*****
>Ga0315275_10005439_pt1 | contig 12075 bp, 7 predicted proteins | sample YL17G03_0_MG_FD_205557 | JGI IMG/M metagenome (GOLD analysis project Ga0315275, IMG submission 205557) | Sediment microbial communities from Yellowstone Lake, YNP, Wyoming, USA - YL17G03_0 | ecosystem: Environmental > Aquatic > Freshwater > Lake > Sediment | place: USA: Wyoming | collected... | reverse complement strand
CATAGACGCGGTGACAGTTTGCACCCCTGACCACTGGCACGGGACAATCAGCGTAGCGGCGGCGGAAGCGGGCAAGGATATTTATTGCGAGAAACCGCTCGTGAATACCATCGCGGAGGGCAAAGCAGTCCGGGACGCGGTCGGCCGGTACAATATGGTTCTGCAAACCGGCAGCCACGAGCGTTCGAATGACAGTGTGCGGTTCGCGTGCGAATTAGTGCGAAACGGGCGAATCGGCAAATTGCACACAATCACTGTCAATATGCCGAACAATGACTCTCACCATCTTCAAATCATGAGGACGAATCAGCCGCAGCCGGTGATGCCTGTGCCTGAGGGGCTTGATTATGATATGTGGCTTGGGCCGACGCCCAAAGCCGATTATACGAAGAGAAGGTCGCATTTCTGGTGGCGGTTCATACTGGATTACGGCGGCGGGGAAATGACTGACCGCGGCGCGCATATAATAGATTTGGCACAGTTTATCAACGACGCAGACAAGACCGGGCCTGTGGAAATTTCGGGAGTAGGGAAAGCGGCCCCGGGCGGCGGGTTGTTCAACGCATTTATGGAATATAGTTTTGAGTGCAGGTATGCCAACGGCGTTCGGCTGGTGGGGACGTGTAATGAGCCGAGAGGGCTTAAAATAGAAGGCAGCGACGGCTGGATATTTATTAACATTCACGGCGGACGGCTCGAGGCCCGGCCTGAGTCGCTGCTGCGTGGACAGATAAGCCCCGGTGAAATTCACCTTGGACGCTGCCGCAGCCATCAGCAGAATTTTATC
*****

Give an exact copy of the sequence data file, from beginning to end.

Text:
>Ga0315275_10005439_pt1 | contig 12075 bp, 7 predicted proteins | sample YL17G03_0_MG_FD_205557 | JGI IMG/M metagenome (GOLD analysis project Ga0315275, IMG submission 205557) | Sediment microbial communities from Yellowstone Lake, YNP, Wyoming, USA - YL17G03_0 | ecosystem: Environmental > Aquatic > Freshwater > Lake > Sediment | place: USA: Wyoming | collected... | reverse complement strand
CATAGACGCGGTGACAGTTTGCACCCCTGACCACTGGCACGGGACAATCAGCGTAGCGGCGGCGGAAGCGGGCAAGGATATTTATTGCGAGAAACCGCTCGTGAATACCATCGCGGAGGGCAAAGCAGTCCGGGACGCGGTCGGCCGGTACAATATGGTTCTGCAAACCGGCAGCCACGAGCGTTCGAATGACAGTGTGCGGTTCGCGTGCGAATTAGTGCGAAACGGGCGAATCGGCAAATTGCACACAATCACTGTCAATATGCCGAACAATGACTCTCACCATCTTCAAATCATGAGGACGAATCAGCCGCAGCCGGTGATGCCTGTGCCTGAGGGGCTTGATTATGATATGTGGCTTGGGCCGACGCCCAAAGCCGATTATACGAAGAGAAGGTCGCATTTCTGGTGGCGGTTCATACTGGATTACGGCGGCGGGGAAATGACTGACCGCGGCGCGCATATAATAGATTTGGCACAGTTTATCAACGACGCAGACAAGACCGGGCCTGTGGAAATTTCGGGAGTAGGGAAAGCGGCCCCGGGCGGCGGGTTGTTCAACGCATTTATGGAATATAGTTTTGAGTGCAGGTATGCCAACGGCGTTCGGCTGGTGGGGACGTGTAATGAGCCGAGAGGGCTTAAAATAGAAGGCAGCGACGGCTGGATATTTATTAACATTCACGGCGGACGGCTCGAGGCCCGGCCTGAGTCGCTGCTGCGTGGACAGATAAGCCCCGGTGAAATTCACCTTGGACGCTGCCGCAGCCATCAGCAGAATTTTATC